Bulletin January 2019 Number 185

One thing is certain: 2019 is another Gregorian calendar year with a great deal of uncertainty.

One thing is certain: 2019 is another Gregorian calendar year with a great deal of uncertainty. When we think about the world, there is a great deal of turmoil. For those in Europe, we are facing a frantic first quarter period of international diplomacy to try to establish trade and practical working agreements between the UK and the European Union. For those of you in areas where you are living with daily threats from violence, uncertainty about survival and the society in which you live has become part of your life.

Uncertainty is an uncomfortable feeling for most of us, but it is also such a key feature of life for our patients. A while ago I was asked to talk with members of parliament interested in blood cancer. In preparation, I asked a great friend of my son, who has had a lymphoma, if I might use his story to illustrate the role of the many disciplines in pathology. He was kind enough to agree, and was happy for us to use his experience to help spread the word about the role of pathologists in diagnosis and treatment. While I made a rough tally of the many years of training and expertise that pathologists contributed, just to the diagnosis, (at least 88, by the way, including the work-up exclusion of diagnoses by microbiologists, clinical biochemists, etc.), I also tracked his journey to his first treatment. The period of uncertainty while he waited to find out from a bone marrow trephine whether his lymphoma was stage 1 or stage 4 was particularly striking. He knew he had cancer, but he didn’t know quite how bad it was...

Professionally, across all our diagnostic areas, we ‘major’ on reducing uncertainty. Uncertainty over a cause of infection, the potential presence of drugs or toxins, the meaning of aberrant liver enzyme results or blood profile, uncertainty over the type, grade or stage of a tumour. Sometimes it may take a while to track down what is going on, but we try to get to the heart of the matter as quickly as possible. Any delays in getting a patient the correct diagnosis and the appropriate treatment don’t sit well with us. This is where we come to things stopping us doing what we need to do as fast and as safely as we can.

Workforce. You are key, and we know you are stretched. I know that I have written about this previously, but it is really important to us all and I do know that not all of you read every Bulletin cover to cover (Shame!). Hopefully you will have seen at least some of what we have been doing to try to make sure we have enough pathologists, of all disciplines, to diagnose and care for patients. We have been collecting data through workforce surveys, the first of which has been published, and which has had a significant impact and very good coverage. We have another in the last stages of preparation for publication, and a third just gone out to the haematologists. (Please make sure your department completes them – accurate data are essential). More will follow, and the College workforce team have been epic in this.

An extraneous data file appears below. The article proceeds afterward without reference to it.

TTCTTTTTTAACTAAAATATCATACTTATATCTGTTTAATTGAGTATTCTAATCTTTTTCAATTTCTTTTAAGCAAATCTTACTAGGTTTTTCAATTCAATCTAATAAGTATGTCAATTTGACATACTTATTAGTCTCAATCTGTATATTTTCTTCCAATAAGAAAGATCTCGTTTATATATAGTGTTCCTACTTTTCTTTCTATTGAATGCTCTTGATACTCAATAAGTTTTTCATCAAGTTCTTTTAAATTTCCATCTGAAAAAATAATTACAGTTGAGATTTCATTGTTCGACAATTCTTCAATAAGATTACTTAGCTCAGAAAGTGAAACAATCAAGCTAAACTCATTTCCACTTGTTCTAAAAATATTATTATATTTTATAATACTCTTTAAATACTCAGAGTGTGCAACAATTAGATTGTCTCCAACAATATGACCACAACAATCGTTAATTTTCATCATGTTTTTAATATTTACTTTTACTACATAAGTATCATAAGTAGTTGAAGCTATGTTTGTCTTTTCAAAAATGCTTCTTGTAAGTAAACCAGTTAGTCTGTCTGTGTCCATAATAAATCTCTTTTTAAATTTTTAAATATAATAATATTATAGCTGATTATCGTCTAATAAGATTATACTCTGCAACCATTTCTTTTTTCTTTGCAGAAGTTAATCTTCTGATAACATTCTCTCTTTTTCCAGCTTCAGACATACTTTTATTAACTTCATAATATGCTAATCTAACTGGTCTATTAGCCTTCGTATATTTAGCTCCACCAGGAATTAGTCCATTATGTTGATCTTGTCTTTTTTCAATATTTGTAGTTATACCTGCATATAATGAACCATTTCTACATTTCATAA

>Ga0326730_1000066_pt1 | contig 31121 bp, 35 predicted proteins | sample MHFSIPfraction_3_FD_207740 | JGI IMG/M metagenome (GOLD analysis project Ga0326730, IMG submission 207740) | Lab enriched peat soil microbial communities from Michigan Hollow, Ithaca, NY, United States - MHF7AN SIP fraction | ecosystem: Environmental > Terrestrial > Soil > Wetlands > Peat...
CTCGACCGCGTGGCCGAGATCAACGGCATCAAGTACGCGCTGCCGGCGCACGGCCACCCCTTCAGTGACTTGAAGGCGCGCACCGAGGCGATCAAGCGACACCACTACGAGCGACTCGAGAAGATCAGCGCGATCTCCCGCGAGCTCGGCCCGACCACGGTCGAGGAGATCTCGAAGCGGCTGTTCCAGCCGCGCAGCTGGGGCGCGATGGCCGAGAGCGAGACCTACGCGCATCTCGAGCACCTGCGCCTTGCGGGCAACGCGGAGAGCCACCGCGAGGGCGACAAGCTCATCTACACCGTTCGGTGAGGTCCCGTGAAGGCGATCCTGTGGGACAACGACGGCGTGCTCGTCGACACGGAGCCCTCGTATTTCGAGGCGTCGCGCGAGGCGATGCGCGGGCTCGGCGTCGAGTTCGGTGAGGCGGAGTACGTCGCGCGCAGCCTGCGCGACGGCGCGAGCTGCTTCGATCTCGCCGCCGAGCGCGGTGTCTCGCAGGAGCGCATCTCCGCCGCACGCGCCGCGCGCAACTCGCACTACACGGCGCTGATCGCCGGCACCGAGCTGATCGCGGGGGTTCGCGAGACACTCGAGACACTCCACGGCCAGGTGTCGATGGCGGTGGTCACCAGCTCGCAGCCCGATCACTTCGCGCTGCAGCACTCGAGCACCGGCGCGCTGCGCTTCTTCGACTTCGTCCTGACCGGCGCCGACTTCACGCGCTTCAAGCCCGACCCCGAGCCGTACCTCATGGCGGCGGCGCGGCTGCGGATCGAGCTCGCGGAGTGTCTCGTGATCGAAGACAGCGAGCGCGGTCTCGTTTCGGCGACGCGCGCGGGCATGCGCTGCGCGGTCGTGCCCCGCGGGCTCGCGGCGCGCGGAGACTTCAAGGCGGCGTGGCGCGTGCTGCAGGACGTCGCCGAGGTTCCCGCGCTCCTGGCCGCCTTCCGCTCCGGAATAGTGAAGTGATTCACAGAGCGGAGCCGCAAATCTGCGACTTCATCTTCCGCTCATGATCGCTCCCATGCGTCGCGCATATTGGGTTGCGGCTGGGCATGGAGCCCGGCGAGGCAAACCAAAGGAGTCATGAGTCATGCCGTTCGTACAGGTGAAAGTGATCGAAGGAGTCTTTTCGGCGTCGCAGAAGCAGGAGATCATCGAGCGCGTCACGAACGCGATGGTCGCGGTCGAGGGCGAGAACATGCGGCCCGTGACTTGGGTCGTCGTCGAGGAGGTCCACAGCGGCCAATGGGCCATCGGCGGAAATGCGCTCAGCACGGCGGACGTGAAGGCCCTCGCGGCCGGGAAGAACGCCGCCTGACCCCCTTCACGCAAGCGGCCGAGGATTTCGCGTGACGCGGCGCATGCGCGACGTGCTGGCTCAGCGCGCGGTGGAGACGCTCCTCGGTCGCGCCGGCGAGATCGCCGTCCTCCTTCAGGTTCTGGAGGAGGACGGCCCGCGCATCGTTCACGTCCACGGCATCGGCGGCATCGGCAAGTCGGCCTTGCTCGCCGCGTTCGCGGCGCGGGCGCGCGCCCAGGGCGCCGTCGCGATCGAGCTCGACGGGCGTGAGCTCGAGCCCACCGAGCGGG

In parallel with our diagnostic work on workforce issues, we have been ramping up our efforts to attract people into our professions, through activities with undergraduates, postgraduates and trainees. We are also trying to make sure that the training and working life is attractive, as I have written about before. In Aberdeen, on a recent #labtour visit, I saw some great examples of doctors being attracted into training as pathologists through foundation rotations in different pathology disciplines. The conversion rate into pathology training was impressive.

Some new developments in relation to training: in the UK there has been a lot of discussion over the format of training, and the ability to be more flexible in training patterns. In particular there is discussion over competence-based training, rather than adhering to a strict timescale. There is obviously a limit to training truncation because of the need for experience and exposure to clinical variation, but people do learn different skills at different rates and some have prior experience that brings them up to speed faster. Some centres have reported that ‘restarting’ programmes can be problematic for those with some prior experience in pathology because of current rules in some training programmes, and a little more flexibility would be helpful for these trainees. There is also discussion about the ability to do ‘step on step off’ patterns, where you might wish to stay at a particular level for longer, to suit your circumstances, and family locations, rather than the virtual ‘lockstep’ year by year based system we have currently. It also raises the possibility of simpler recognition of competencies gained outside a formal training post. So all very intriguing and with great possibilities - if thought through properly, if done with trainee input, and with the ability to do some in-flight re-adjustment if needed!